Back to Epstein’s first point…

It is of the essence of information that it is independent of its medium: you can encode it into voltage levels of transistors, magnetized dust on tape, or holes in punch cards, and it’s the same information. Therefore, a representation of a brain’s states in another medium should also be conscious. Epstein doesn’t make the following argument, but I will (and I believe I am cribbing it from someone else but I don’t remember who).

Because information is independent of its medium, we could encode it in dust particles swirling clockwise or counter-clockwise; clockwise is an on, and counter is an off. In fact, imagine there’s a dust cloud somewhere in the universe that has 86 billion motes, the number of neurons in the human brain. Imagine the direction of those motes exactly matches the on-offs of your neurons when you first spied the love of your life across the room. Imagine those spins shift but happen to match how your neural states shifted over the next ten seconds of your life. That dust cloud is thus perfectly representing the informational state of your brain as you fell in love. It is therefore experiencing your feelings and thinking your thoughts.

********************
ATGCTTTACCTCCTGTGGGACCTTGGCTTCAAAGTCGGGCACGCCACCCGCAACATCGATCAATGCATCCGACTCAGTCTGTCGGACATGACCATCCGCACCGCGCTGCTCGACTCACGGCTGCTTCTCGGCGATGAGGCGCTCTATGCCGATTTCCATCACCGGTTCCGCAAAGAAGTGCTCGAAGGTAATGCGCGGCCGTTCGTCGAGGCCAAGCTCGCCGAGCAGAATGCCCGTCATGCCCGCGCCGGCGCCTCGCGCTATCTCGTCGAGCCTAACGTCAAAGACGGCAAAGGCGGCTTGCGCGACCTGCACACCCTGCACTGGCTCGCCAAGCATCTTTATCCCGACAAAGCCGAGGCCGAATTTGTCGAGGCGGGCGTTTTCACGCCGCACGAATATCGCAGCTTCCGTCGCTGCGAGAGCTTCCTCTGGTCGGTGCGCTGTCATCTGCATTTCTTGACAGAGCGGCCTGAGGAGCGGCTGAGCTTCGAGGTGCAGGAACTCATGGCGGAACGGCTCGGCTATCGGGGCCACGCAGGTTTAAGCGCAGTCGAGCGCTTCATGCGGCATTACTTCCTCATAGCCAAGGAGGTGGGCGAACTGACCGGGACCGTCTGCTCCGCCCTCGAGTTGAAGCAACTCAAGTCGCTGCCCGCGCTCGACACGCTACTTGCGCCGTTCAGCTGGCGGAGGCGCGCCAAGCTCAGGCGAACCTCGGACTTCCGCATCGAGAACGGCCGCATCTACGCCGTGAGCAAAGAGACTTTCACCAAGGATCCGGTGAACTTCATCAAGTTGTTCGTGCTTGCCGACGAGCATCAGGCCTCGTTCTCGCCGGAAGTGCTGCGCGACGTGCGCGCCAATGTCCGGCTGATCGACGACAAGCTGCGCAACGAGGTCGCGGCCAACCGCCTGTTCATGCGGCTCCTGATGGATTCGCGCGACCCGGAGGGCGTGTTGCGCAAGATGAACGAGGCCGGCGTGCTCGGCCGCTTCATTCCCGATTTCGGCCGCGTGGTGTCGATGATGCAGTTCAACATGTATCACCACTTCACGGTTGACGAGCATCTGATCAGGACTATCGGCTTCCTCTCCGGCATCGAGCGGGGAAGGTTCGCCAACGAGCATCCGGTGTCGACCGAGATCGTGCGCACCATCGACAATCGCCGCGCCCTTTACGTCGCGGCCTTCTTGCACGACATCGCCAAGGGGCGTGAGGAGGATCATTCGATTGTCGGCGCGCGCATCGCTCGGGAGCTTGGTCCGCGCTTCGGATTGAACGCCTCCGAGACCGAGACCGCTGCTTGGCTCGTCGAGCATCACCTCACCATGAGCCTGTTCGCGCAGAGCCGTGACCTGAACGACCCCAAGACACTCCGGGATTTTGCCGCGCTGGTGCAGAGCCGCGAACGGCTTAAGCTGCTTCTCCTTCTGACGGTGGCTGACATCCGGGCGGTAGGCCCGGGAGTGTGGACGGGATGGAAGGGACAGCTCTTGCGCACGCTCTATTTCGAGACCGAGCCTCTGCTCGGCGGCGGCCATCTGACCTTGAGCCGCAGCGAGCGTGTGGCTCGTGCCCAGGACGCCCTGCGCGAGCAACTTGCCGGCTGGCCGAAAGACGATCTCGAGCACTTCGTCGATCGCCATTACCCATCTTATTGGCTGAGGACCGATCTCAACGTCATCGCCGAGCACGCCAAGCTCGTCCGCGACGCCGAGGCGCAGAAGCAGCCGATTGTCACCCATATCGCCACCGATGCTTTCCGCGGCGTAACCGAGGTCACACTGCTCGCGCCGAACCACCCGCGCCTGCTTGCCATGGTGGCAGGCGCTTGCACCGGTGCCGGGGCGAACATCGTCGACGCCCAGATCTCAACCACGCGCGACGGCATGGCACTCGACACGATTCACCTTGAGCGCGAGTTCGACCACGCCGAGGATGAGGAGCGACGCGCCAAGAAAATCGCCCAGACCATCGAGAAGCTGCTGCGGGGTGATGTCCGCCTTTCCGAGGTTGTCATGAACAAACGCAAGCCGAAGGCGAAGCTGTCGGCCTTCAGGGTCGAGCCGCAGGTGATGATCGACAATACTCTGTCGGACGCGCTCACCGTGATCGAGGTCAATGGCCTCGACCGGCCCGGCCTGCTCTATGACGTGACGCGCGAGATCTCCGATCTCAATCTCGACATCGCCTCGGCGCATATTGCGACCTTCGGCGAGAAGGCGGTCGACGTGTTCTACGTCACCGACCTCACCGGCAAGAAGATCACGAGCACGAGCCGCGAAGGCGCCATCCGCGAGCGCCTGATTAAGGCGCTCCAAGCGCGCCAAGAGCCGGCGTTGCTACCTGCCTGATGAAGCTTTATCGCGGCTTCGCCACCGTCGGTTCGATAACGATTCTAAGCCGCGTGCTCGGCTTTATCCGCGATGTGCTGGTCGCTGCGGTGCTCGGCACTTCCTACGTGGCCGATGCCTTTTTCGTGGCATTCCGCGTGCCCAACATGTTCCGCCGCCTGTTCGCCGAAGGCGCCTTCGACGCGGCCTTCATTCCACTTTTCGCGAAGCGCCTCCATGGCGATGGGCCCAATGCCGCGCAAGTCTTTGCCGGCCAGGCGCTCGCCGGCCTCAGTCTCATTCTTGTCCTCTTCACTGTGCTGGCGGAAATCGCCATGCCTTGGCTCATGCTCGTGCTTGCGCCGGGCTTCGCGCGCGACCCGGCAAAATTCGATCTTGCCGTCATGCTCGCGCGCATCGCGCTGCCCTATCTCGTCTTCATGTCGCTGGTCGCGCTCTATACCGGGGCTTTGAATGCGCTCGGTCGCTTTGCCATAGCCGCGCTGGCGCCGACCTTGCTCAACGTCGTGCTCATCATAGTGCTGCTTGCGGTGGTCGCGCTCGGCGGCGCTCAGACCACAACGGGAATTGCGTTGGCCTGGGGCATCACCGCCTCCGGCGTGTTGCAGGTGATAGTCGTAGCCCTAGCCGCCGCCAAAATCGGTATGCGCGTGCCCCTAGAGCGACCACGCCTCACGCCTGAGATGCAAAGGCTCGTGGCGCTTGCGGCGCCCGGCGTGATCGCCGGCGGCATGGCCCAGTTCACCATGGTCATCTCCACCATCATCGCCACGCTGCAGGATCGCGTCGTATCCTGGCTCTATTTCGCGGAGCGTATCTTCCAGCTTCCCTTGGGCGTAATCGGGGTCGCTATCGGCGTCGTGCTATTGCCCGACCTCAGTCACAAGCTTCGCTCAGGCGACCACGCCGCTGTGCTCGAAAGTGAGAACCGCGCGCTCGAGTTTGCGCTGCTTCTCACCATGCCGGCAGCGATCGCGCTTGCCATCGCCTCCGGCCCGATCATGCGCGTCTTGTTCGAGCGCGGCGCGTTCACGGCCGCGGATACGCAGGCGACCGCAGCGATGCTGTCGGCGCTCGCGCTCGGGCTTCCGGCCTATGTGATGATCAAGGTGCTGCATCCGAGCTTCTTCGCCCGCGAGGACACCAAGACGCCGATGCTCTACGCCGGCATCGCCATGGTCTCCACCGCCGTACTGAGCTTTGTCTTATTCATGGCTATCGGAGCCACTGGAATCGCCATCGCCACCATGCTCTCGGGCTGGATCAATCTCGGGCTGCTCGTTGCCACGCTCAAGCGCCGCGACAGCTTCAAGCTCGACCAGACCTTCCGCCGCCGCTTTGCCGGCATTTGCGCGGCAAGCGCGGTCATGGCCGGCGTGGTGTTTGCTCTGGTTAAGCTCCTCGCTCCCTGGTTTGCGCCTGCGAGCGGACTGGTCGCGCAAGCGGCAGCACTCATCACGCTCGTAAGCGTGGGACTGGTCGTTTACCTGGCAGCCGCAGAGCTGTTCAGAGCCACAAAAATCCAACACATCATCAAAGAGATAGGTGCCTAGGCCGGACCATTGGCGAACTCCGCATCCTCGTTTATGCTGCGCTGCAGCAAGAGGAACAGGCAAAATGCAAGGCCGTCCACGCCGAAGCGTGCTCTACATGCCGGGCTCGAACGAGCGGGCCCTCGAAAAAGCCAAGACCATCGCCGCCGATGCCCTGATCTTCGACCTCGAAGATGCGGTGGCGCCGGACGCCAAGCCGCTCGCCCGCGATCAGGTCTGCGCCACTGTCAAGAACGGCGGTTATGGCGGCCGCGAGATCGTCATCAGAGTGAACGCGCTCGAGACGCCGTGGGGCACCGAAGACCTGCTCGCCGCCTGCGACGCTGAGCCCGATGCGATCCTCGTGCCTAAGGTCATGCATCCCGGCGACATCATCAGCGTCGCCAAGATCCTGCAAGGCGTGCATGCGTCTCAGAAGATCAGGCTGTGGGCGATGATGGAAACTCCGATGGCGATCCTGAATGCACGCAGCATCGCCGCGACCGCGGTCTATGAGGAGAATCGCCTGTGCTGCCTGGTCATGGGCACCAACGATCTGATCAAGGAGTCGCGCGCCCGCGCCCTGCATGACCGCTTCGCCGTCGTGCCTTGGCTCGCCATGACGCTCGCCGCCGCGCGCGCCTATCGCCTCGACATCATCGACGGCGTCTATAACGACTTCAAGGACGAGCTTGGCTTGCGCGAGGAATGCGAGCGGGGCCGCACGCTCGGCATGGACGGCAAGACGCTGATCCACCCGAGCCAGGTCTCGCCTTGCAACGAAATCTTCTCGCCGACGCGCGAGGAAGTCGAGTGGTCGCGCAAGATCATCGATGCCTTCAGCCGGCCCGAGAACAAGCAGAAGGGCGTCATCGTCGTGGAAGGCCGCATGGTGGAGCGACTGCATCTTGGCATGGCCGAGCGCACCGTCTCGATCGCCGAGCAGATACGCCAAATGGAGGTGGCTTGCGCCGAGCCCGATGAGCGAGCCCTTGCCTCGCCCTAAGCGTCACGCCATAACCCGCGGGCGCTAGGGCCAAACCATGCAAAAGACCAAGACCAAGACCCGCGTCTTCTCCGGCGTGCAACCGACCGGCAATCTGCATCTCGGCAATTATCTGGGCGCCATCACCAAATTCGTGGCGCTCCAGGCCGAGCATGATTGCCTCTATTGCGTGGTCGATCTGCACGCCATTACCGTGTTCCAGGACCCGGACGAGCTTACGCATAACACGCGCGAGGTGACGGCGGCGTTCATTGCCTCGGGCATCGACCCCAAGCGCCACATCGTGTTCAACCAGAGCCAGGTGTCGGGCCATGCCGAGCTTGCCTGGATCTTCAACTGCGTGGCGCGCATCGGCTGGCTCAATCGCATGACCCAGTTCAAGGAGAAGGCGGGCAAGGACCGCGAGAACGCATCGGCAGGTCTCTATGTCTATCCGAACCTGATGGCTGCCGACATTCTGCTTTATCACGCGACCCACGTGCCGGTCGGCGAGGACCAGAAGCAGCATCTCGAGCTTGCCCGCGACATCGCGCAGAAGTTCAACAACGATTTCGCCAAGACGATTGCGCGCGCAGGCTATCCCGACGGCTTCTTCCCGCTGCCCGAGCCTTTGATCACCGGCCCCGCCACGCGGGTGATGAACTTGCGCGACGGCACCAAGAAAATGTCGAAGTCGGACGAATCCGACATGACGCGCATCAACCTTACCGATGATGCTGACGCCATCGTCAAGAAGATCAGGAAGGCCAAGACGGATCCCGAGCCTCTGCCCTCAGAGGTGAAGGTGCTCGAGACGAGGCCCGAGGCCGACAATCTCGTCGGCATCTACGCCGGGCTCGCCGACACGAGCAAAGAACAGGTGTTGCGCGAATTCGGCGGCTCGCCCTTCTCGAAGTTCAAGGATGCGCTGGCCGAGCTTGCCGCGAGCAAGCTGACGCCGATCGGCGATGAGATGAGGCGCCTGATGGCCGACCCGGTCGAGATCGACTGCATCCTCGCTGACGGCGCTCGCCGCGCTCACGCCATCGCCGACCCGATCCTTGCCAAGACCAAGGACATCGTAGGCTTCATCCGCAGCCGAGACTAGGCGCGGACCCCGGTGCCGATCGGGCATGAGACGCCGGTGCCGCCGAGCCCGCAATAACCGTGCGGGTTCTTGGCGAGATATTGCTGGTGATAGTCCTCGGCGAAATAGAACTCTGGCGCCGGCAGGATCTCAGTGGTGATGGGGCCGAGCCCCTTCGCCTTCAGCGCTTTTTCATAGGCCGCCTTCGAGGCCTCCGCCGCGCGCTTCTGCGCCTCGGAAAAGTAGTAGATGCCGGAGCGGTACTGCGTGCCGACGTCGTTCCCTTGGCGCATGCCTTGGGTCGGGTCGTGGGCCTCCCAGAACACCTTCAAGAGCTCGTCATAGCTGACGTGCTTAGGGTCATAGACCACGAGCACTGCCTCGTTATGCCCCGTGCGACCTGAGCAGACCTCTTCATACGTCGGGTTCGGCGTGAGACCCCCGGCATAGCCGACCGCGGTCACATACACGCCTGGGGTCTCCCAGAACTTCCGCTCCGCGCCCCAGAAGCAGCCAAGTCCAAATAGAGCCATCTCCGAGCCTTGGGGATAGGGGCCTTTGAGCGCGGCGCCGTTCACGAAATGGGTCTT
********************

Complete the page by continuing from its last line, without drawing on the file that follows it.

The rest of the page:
That by itself is absurd. But perhaps you say it is just hard to imagine. Ok, then let’s change it. Same dust cloud. Same spins. But this time we say that clockwise is an off, and the other is an on. Now that dust cloud no longer represents your brain states. It therefore is both experiencing your thoughts and feeling and is not experiencing them at the same time. Aristotle would tell us that that is logically impossible: a thing cannot simultaneously be something and its opposite.

Anyway…